Judge denies CAAÃ¢â‚¬â„¢s bid for injunction
SAN FRANCISCO - A judge in San Francisco County denied the request of the California Alarm Association for a preliminary injunction that would stop police here from implementing an alarm ordinance to make alarm companies operating within city limits legally responsible for collecting and remitting false alarm fines to the city.
Although both sides met in a hearing May 21, the decision was handed down in early June. It said the alarm association did not adequately demonstrate the irreparable injury to the alarm dealers under the proposed ordinance in order for the injunction to be granted, according to Arthur Fine, attorney for the CAA.
Ã¢â‚¬Å“The case is still pending and we have the right to appeal the denial of the preliminary injunction,Ã¢â‚¬Â Fine said.
Tom Owen, deputy city attorney with the City AttorneyÃ¢â‚¬â„¢s Office for the City and County of San Francisco, said now the Department of Emergency Communications and the tax collectorÃ¢â‚¬â„¢s offices would be free to enforce the policy and his office would continue to litigate the case.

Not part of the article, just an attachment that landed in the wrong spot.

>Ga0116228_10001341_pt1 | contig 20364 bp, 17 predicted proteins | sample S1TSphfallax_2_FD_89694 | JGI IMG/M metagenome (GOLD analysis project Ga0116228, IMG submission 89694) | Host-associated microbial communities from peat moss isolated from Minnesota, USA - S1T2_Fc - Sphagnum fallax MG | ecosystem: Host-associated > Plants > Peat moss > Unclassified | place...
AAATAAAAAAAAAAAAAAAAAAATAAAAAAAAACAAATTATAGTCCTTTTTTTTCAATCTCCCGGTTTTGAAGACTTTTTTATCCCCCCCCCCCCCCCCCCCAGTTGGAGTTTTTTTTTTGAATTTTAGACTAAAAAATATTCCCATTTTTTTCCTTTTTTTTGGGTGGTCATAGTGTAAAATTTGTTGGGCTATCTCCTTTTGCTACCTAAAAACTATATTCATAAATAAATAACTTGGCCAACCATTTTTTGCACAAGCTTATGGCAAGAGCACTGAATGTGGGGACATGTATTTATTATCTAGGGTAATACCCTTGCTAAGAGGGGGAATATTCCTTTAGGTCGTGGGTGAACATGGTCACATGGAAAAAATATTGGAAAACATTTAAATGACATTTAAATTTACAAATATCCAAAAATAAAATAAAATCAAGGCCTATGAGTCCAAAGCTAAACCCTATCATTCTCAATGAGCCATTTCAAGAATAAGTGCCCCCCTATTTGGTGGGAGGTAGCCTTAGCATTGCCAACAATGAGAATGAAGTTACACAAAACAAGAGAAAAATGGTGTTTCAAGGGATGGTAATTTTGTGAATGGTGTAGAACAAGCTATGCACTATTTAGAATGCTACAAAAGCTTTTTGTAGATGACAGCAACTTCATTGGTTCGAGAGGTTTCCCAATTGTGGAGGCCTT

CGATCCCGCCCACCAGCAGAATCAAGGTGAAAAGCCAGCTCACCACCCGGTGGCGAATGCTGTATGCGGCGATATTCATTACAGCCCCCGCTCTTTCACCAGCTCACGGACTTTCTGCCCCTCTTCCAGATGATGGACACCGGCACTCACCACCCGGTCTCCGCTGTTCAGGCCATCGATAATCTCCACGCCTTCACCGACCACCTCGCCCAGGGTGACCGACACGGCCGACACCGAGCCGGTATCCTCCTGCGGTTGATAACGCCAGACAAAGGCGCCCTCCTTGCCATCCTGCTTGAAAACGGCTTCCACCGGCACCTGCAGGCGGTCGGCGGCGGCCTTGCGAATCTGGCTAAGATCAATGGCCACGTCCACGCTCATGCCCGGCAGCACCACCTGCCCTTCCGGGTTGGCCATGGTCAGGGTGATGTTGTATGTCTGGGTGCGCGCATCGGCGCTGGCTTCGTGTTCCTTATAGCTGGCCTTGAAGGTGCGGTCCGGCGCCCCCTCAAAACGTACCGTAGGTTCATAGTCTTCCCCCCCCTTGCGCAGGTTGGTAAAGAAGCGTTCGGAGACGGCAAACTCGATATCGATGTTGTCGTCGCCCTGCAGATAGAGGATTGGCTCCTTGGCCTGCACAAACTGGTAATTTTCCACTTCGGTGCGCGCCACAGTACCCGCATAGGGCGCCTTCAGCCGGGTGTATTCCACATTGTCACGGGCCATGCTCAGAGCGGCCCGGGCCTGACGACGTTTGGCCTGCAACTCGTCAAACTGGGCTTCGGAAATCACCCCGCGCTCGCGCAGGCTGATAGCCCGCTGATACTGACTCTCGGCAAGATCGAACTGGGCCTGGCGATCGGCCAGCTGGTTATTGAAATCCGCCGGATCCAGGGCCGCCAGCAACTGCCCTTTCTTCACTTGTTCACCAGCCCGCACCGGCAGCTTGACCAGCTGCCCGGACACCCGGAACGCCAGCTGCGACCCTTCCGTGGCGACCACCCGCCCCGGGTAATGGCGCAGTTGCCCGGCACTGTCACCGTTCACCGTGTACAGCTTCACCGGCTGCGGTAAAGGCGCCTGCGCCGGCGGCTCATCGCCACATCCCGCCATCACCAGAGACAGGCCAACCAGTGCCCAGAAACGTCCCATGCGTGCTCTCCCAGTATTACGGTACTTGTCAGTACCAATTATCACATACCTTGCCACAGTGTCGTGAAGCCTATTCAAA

Ã¢â‚¬Å“We canÃ¢â‚¬â„¢t tell based on a preliminary basis, but itÃ¢â‚¬â„¢s a good sign that based on an initial review, the ordinance withstood all the legal challenges,Ã¢â‚¬Â Owen said.
In February, the Board of Supervisors for the City and County of San Francisco approved changes to the Police Emergency Alarm Ordinance that made alarm companies operating in the city responsible for collecting and handing over to city tax collectors any fees related to San FranciscoÃ¢â‚¬â„¢s alarm registration fee or false alarm fines.
Not only would the alarm company be required to collect those fees, but it would also be financially responsible for any uncollected debts as a result of those charges.
While an appeal is a possibility, the CAA could also choose to strike an agreement with the cityÃ¢â‚¬â„¢s attorneys to discuss other legal facts in the case that would likely work to the CAAÃ¢â‚¬â„¢s advantage in an appeal, Fine said.